Dog eat dog  is an idiom used to describe something characterised by ruthless behaviour and competition. It is especially used to describe society, situations, industries. Dog’s normally don’t eat other dogs – but when they do, it must be in a serious situation with ruthless dogs and lots of competition. 

Be careful making business deals – it’s a dog-eat-dog industry out there, so don’t be tricked by everyone’s smiles!

All Bark No Bite

Bark is the noun and verb used to describe the sound a dog makes. Sometimes, dog’s can bark a lot. Moreover, sometimes their barks can be loud and intimidating. However, if a dog is all bark and no bite it means that although the dog seems threatening, it will never bite you! Thus, all bark and no bite is used to talk about similar people. I’m sure you’ve met people before who talk a lot, maybe they talk very aggressively and threateningly. However, they never actually follow through with their threats or do anything they say.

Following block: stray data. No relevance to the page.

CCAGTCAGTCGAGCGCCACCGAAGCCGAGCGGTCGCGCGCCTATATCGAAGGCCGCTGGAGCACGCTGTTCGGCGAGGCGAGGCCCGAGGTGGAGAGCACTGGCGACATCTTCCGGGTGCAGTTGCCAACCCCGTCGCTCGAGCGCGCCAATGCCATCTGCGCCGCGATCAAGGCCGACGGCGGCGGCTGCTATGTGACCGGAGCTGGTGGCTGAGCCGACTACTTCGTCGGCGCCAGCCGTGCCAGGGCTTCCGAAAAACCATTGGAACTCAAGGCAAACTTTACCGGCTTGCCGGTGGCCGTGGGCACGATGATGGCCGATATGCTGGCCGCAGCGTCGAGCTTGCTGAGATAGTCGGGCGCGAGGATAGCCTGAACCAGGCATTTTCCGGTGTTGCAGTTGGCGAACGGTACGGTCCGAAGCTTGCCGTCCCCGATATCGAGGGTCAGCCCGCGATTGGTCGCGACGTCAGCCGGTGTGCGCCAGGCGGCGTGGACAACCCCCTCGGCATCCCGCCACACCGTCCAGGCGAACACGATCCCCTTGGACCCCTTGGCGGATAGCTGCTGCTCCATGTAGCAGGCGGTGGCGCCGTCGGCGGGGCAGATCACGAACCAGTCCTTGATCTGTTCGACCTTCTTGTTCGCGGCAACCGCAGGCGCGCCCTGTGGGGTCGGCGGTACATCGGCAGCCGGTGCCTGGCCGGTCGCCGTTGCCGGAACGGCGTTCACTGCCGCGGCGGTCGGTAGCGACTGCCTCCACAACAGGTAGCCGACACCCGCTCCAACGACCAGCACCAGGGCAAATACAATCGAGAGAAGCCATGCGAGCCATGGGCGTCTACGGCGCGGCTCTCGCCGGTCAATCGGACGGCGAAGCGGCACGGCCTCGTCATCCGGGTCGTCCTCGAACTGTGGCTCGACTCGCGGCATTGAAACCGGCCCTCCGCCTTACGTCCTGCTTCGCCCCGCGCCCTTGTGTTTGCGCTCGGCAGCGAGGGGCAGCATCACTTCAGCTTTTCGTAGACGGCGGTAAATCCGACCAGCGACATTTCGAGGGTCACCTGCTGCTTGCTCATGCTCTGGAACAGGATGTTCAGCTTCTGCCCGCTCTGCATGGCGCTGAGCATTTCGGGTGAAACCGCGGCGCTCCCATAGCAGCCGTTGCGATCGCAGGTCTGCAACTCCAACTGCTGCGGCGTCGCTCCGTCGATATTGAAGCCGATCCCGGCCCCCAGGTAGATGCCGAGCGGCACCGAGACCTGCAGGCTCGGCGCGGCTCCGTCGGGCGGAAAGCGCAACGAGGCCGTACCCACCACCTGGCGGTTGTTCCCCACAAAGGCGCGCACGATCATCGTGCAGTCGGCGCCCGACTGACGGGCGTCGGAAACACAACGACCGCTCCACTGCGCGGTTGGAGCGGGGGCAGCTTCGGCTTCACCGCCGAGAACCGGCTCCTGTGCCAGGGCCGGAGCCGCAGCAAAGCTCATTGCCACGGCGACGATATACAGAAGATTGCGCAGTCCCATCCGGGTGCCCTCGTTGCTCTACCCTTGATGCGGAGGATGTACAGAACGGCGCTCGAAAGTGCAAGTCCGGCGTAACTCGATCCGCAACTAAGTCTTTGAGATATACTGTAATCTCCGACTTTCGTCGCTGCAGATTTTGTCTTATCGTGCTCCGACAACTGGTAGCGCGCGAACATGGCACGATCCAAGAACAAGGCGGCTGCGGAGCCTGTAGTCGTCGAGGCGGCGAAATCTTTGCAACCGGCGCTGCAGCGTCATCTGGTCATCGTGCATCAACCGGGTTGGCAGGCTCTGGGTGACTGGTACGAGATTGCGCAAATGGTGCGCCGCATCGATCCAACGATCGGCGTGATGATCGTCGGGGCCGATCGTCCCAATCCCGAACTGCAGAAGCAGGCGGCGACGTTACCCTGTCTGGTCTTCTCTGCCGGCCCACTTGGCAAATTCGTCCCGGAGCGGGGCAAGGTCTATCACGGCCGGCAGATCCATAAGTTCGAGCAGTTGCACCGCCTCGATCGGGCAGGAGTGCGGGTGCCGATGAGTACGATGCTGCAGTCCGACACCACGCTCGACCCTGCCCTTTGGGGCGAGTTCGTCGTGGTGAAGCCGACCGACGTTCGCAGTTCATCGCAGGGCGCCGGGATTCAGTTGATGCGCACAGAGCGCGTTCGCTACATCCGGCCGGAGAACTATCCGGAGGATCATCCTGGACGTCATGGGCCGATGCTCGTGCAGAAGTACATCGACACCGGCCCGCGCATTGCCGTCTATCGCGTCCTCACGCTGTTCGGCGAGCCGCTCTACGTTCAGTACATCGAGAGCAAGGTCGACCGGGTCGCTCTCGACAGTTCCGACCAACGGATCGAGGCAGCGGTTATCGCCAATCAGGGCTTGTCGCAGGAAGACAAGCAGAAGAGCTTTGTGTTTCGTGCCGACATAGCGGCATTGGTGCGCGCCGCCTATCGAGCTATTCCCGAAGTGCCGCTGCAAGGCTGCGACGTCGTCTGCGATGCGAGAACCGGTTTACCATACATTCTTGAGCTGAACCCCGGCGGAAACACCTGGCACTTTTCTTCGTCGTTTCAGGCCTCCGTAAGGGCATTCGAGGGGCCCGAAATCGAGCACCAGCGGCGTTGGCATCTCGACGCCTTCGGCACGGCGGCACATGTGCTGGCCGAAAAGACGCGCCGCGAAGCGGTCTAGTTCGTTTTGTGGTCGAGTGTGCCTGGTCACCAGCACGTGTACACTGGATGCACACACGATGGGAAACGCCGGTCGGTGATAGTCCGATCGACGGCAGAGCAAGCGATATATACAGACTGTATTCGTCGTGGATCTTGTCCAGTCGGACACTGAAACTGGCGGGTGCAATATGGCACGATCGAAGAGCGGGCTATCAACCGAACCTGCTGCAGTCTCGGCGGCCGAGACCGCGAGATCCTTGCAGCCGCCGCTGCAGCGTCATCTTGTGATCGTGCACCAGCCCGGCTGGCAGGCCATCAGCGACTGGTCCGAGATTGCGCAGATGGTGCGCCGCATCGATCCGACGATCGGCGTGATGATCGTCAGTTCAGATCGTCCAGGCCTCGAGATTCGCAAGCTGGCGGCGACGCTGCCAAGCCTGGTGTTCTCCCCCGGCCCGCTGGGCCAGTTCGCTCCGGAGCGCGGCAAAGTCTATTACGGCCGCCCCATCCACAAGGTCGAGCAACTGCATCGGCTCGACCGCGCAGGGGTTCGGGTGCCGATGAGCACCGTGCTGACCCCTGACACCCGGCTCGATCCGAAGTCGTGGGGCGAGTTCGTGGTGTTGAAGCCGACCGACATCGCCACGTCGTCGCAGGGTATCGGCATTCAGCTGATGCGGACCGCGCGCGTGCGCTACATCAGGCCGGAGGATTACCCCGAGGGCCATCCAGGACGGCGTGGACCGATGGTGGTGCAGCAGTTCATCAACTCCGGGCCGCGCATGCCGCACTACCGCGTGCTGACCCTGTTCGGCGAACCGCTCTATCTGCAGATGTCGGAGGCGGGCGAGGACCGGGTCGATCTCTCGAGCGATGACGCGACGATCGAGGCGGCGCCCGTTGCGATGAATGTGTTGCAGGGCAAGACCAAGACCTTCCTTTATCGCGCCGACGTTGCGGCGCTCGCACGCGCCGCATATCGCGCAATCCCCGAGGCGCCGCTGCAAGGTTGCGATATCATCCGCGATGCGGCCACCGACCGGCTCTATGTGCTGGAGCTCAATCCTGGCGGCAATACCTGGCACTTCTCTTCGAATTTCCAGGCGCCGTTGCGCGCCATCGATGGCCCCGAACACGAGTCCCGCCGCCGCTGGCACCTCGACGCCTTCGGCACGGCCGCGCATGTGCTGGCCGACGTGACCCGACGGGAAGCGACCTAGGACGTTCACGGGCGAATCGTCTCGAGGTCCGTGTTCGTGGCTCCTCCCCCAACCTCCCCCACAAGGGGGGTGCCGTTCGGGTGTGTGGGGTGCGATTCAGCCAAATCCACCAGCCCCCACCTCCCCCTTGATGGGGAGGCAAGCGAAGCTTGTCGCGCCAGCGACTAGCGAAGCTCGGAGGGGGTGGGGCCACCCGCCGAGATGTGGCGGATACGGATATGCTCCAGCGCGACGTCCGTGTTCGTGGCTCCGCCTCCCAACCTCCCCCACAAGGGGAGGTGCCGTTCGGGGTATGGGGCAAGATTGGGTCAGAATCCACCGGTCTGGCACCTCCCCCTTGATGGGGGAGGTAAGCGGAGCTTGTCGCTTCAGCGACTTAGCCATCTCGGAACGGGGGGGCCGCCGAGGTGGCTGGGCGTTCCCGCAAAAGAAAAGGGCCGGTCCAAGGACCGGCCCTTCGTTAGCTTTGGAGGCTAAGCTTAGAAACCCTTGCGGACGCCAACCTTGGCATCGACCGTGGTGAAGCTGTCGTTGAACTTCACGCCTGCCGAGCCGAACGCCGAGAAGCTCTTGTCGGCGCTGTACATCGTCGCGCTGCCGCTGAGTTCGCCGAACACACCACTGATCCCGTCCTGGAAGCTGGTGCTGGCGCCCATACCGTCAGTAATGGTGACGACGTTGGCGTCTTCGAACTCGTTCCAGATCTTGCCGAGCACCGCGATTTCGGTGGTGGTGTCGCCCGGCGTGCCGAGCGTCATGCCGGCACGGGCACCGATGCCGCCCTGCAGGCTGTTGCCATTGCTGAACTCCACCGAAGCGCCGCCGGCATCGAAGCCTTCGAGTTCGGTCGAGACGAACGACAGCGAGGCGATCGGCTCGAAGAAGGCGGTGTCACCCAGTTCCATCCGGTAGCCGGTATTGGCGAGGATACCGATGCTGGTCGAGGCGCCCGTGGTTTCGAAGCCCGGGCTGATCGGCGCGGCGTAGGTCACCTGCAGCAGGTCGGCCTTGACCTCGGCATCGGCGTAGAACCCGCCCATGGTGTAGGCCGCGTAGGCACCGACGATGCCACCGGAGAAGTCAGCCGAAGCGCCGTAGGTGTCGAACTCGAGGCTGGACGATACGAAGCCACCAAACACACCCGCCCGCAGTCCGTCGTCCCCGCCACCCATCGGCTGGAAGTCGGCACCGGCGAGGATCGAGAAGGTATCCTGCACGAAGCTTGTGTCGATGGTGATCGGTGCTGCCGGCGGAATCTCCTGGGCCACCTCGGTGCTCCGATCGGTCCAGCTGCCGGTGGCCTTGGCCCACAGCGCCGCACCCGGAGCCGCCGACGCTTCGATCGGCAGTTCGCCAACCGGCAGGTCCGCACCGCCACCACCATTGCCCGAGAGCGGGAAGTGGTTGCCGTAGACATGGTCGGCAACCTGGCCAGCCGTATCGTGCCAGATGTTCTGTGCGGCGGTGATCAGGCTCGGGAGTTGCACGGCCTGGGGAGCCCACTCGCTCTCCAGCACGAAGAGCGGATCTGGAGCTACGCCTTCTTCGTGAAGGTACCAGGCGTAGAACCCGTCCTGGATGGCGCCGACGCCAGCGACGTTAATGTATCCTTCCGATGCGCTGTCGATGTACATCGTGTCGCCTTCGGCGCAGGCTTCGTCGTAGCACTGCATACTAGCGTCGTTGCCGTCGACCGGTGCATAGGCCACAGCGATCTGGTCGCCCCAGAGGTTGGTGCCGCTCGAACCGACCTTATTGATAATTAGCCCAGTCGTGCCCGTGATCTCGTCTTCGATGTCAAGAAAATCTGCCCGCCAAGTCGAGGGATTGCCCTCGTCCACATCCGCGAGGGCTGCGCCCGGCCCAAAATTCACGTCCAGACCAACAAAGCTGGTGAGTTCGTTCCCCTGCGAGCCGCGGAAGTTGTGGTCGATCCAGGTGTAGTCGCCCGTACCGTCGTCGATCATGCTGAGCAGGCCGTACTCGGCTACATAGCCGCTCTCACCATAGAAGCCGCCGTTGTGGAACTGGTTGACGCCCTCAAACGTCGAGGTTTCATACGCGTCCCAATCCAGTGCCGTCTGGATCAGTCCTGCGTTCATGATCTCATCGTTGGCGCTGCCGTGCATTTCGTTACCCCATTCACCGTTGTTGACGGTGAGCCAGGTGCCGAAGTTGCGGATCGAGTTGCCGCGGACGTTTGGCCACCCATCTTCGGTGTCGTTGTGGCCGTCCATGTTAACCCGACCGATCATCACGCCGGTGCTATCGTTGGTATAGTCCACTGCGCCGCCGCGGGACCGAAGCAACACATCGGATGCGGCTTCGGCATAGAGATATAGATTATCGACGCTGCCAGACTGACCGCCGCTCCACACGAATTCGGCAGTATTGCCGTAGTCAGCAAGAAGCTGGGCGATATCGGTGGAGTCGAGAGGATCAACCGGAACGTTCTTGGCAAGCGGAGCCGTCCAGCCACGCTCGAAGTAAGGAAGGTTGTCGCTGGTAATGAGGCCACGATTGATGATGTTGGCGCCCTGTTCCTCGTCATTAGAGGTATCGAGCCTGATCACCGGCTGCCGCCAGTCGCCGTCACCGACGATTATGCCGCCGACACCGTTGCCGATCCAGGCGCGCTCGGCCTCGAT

My neighbour always threatens to call the police if I play loud music, but he is all bark and no bite

Call off the Dogs

To call off the dogs means to stop yourself, or someone else, from disparaging or behaving aggressively towards someone. It means to stop criticizing or attacking. The idiom originally comes from hunting. Most people think about dogs as friendly accomplices. However, they can also be used as weapons to attack and defend.  In fact, dog’s are still used for hunting in many places. When hunting, once the dogs have killed their target, you don’t want them to eat it! So, you need to call off the dogs!